Control broods were also measured every other day starting from day 1, but they received no supplemental food. However, to control for the handling time involved in hand-feeding experimental chicks, we sham-fed control chicks. To do this, we held an empty syringe feeding tube to the mouth of each of the chicks in a brood for 30 seconds and then repeated this procedure after the chicks had been left for one minute. The feeding protocol described was devised by Mock et al.  and where more details can be found.
There was only one confirmed case of polygyny (a male caring for two broods simultaneously) observed over the three years of the study (IR. Cleasby pers. obs.). Removing these two broods from our analyses did not alter our results. Therefore, we included information from both polygynously-reared broods within our analyses. In total, we included 428 chicks from 125 broods in this experiment, 188 chicks from 54 broods received supplemental food and 240 chicks from 71 broods did not receive any food supplements. However, because we require six data points per chick in order to construct a growth curve only individuals that successfully fledged were included within our statistical analyses of growth. Overall, we were able to construct growth curves for 261 chicks (138 females and 123 males) from 103 broods, 127 chicks from 50 broods received extra food and 134 chicks from 53 broods did not. Our research followed the guidelines set out in the ASAB/ABS Guidelines for the Use of Animals in Research  and our experiments were approved by the University of Sheffield's Ethics Review Panel.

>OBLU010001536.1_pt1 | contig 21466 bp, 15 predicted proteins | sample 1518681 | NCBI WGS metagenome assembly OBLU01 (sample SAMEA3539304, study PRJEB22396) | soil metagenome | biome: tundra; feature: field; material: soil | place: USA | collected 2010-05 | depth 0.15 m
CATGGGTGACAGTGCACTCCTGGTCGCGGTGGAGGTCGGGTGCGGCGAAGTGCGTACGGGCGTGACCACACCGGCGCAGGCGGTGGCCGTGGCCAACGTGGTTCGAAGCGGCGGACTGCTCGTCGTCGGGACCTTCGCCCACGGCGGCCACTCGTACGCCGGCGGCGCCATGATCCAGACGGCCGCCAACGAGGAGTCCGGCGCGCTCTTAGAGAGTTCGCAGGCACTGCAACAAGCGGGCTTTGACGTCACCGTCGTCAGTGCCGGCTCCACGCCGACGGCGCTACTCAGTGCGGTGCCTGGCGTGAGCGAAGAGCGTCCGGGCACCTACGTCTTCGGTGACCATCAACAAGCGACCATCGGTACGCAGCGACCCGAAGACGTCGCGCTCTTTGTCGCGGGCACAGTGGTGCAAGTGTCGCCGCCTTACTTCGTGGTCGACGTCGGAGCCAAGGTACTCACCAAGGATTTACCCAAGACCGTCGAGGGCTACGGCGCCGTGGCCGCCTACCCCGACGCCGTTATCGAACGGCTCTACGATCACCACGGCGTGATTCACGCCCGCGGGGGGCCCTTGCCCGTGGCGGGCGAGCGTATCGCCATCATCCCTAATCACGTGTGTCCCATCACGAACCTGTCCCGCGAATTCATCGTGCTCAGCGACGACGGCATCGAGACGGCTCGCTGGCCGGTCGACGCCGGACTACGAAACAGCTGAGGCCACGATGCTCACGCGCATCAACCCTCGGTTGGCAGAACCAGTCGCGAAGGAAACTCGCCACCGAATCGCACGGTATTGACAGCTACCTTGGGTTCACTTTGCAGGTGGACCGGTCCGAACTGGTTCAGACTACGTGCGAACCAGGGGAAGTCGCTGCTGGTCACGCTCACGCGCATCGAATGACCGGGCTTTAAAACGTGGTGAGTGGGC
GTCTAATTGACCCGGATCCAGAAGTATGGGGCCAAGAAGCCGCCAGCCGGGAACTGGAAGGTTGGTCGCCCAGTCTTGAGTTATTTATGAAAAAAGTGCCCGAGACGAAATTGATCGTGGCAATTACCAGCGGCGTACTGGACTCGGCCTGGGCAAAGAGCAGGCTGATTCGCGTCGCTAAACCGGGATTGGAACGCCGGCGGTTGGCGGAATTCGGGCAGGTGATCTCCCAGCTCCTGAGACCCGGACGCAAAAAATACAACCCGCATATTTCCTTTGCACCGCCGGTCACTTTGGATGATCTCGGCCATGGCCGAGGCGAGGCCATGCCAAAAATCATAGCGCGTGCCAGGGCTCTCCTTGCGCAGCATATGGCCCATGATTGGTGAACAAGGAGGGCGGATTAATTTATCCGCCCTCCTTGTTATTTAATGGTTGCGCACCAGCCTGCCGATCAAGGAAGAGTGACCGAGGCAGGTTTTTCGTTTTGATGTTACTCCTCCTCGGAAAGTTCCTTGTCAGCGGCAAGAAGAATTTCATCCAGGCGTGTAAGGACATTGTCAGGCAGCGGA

Where S t is the size of an individual at time t, A is the asymptotic size, K the rate constant of the equation, B is the constant of integration, that translates individuals to a common time-scale, and T represents time or age of an individual. The asymptote is the largest size that an individual reaches during growth. The growth rate K is the gradient of the logistic curve at its steepest point. Note that this equation is a slight variation of the equation provided by Ricklefs , but has been used previously in the literature . Both versions of the logistic growth equation give exactly the same estimates for A and K, however, we preferred to use this modified version of the equation presented here because it resulted in quicker convergence of our statistical models. Logistic growth curves were fitted to our data using non-linear least squares, running separate models for males and females, using the nlme package . This gave us mean population estimates of A and K for males and females that were comparable with previous studies of house sparrow growth (see Table 1).